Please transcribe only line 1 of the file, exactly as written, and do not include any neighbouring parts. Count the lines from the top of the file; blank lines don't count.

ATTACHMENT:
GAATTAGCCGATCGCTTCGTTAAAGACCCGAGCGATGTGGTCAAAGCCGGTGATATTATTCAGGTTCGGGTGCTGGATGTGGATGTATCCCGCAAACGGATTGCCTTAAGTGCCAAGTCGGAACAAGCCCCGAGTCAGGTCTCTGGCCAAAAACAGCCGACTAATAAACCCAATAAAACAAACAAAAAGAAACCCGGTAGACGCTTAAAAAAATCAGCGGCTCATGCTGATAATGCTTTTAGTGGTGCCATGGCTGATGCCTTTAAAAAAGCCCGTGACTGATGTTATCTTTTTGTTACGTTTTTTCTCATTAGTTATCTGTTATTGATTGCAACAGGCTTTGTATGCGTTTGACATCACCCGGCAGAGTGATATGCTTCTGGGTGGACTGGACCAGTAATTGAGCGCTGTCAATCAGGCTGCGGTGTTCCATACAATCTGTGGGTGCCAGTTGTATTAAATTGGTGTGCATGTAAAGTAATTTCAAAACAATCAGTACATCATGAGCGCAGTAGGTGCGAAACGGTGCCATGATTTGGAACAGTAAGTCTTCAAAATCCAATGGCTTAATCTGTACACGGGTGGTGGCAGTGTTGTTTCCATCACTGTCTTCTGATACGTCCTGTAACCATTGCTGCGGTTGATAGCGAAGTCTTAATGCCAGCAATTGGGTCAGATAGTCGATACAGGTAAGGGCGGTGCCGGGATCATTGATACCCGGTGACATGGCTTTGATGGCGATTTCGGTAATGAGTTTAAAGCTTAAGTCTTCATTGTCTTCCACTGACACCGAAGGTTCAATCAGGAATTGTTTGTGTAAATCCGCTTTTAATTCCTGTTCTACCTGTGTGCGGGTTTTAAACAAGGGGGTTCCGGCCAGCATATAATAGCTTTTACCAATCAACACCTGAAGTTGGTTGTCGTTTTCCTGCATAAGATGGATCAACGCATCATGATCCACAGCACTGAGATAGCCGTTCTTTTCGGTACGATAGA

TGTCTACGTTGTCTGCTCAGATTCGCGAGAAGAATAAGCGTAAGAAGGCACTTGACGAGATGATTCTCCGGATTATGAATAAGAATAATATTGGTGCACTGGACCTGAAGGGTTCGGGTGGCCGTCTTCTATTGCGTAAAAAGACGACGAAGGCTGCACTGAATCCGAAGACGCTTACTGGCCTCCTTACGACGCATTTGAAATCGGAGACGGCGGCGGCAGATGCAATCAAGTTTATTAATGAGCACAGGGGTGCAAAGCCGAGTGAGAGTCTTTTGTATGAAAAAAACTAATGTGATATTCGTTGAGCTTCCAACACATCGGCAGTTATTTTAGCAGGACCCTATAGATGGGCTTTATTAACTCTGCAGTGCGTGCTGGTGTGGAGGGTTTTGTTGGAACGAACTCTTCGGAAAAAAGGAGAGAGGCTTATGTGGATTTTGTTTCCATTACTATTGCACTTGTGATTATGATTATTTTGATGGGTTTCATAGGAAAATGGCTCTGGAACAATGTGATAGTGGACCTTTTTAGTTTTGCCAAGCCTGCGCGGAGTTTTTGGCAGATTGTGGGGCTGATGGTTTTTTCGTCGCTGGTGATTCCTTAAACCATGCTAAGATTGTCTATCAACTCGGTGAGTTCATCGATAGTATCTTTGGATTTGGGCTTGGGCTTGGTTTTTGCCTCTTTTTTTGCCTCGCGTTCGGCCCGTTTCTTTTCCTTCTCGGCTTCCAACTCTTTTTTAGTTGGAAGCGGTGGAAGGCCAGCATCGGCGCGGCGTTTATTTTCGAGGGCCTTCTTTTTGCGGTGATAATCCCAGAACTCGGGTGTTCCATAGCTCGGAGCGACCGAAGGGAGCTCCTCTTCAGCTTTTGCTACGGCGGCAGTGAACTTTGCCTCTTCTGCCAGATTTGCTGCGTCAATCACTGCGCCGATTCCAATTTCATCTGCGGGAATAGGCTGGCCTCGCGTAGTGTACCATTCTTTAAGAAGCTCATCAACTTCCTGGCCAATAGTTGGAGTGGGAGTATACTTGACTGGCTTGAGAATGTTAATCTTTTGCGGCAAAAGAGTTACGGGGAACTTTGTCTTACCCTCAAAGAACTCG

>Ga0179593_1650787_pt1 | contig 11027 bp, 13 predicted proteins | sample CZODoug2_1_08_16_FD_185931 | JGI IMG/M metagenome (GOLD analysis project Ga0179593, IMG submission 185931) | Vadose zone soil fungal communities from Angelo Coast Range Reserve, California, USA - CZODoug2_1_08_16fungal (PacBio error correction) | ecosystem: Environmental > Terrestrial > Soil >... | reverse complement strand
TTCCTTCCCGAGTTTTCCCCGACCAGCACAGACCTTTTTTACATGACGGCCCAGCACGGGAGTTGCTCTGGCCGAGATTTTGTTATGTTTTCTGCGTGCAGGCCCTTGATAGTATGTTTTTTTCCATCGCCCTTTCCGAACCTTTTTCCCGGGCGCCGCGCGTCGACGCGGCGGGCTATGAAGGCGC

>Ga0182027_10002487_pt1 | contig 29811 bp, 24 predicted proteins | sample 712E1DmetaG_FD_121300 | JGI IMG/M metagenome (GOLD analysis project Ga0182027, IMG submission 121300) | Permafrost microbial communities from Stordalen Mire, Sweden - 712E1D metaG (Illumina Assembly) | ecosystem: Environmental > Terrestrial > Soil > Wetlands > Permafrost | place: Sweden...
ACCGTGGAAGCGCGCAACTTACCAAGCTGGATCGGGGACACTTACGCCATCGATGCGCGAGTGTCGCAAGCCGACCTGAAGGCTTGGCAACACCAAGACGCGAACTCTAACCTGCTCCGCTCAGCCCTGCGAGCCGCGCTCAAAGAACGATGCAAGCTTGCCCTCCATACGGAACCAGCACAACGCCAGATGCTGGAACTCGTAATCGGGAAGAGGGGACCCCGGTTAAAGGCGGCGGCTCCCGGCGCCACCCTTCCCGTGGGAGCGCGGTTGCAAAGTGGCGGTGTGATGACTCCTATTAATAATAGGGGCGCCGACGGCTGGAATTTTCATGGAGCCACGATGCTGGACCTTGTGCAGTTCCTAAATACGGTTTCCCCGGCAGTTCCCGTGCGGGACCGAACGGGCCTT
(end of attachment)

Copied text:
GAATTAGCCGATCGCTTCGTTAAAGACCCGAGCGATGTGGTCAAAGCCGGTGATATTATTCAGGTTCGGGTGCTGGATGTGGATGTATCCCGCAAACGGATTGCCTTAAGTGCCAAGTCGGAACAAGCCCCGAGTCAGGTCTCTGGCCAAAAACAGCCGACTAATAAACCCAATAAAACAAACAAAAAGAAACCCGGTAGACGCTTAAAAAAATCAGCGGCTCATGCTGATAATGCTTTTAGTGGTGCCATGGCTGATGCCTTTAAAAAAGCCCGTGACTGATGTTATCTTTTTGTTACGTTTTTTCTCATTAGTTATCTGTTATTGATTGCAACAGGCTTTGTATGCGTTTGACATCACCCGGCAGAGTGATATGCTTCTGGGTGGACTGGACCAGTAATTGAGCGCTGTCAATCAGGCTGCGGTGTTCCATACAATCTGTGGGTGCCAGTTGTATTAAATTGGTGTGCATGTAAAGTAATTTCAAAACAATCAGTACATCATGAGCGCAGTAGGTGCGAAACGGTGCCATGATTTGGAACAGTAAGTCTTCAAAATCCAATGGCTTAATCTGTACACGGGTGGTGGCAGTGTTGTTTCCATCACTGTCTTCTGATACGTCCTGTAACCATTGCTGCGGTTGATAGCGAAGTCTTAATGCCAGCAATTGGGTCAGATAGTCGATACAGGTAAGGGCGGTGCCGGGATCATTGATACCCGGTGACATGGCTTTGATGGCGATTTCGGTAATGAGTTTAAAGCTTAAGTCTTCATTGTCTTCCACTGACACCGAAGGTTCAATCAGGAATTGTTTGTGTAAATCCGCTTTTAATTCCTGTTCTACCTGTGTGCGGGTTTTAAACAAGGGGGTTCCGGCCAGCATATAATAGCTTTTACCAATCAACACCTGAAGTTGGTTGTCGTTTTCCTGCATAAGATGGATCAACGCATCATGATCCACAGCACTGAGATAGCCGTTCTTTTCGGTACGATAGA